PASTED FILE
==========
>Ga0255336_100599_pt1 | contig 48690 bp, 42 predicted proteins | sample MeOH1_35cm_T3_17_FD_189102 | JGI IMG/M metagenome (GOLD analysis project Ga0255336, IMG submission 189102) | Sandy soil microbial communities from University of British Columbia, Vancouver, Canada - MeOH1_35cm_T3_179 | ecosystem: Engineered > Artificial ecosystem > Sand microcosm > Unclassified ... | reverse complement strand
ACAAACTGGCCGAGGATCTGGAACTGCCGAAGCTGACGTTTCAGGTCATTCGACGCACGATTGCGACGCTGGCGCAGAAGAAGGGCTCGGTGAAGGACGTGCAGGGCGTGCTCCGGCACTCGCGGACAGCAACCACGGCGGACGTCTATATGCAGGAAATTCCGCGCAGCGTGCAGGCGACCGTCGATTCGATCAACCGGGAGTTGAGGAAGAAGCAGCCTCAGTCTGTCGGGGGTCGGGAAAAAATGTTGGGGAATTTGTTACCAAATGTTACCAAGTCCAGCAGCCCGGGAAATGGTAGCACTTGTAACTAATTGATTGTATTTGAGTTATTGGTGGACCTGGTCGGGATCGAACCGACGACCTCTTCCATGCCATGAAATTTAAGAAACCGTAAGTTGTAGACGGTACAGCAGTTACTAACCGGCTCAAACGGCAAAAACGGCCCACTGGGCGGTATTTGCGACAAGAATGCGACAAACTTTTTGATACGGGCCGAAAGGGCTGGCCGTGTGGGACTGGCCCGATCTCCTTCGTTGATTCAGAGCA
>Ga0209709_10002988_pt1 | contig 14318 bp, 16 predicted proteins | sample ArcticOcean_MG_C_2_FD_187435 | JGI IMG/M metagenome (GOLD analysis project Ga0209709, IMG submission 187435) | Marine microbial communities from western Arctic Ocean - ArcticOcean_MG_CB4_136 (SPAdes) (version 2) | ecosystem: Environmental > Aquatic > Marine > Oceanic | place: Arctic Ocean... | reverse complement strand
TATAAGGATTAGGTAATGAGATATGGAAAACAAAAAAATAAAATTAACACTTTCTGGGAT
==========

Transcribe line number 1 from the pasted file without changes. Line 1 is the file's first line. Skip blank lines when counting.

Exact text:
>Ga0255336_100599_pt1 | contig 48690 bp, 42 predicted proteins | sample MeOH1_35cm_T3_17_FD_189102 | JGI IMG/M metagenome (GOLD analysis project Ga0255336, IMG submission 189102) | Sandy soil microbial communities from University of British Columbia, Vancouver, Canada - MeOH1_35cm_T3_179 | ecosystem: Engineered > Artificial ecosystem > Sand microcosm > Unclassified ... | reverse complement strand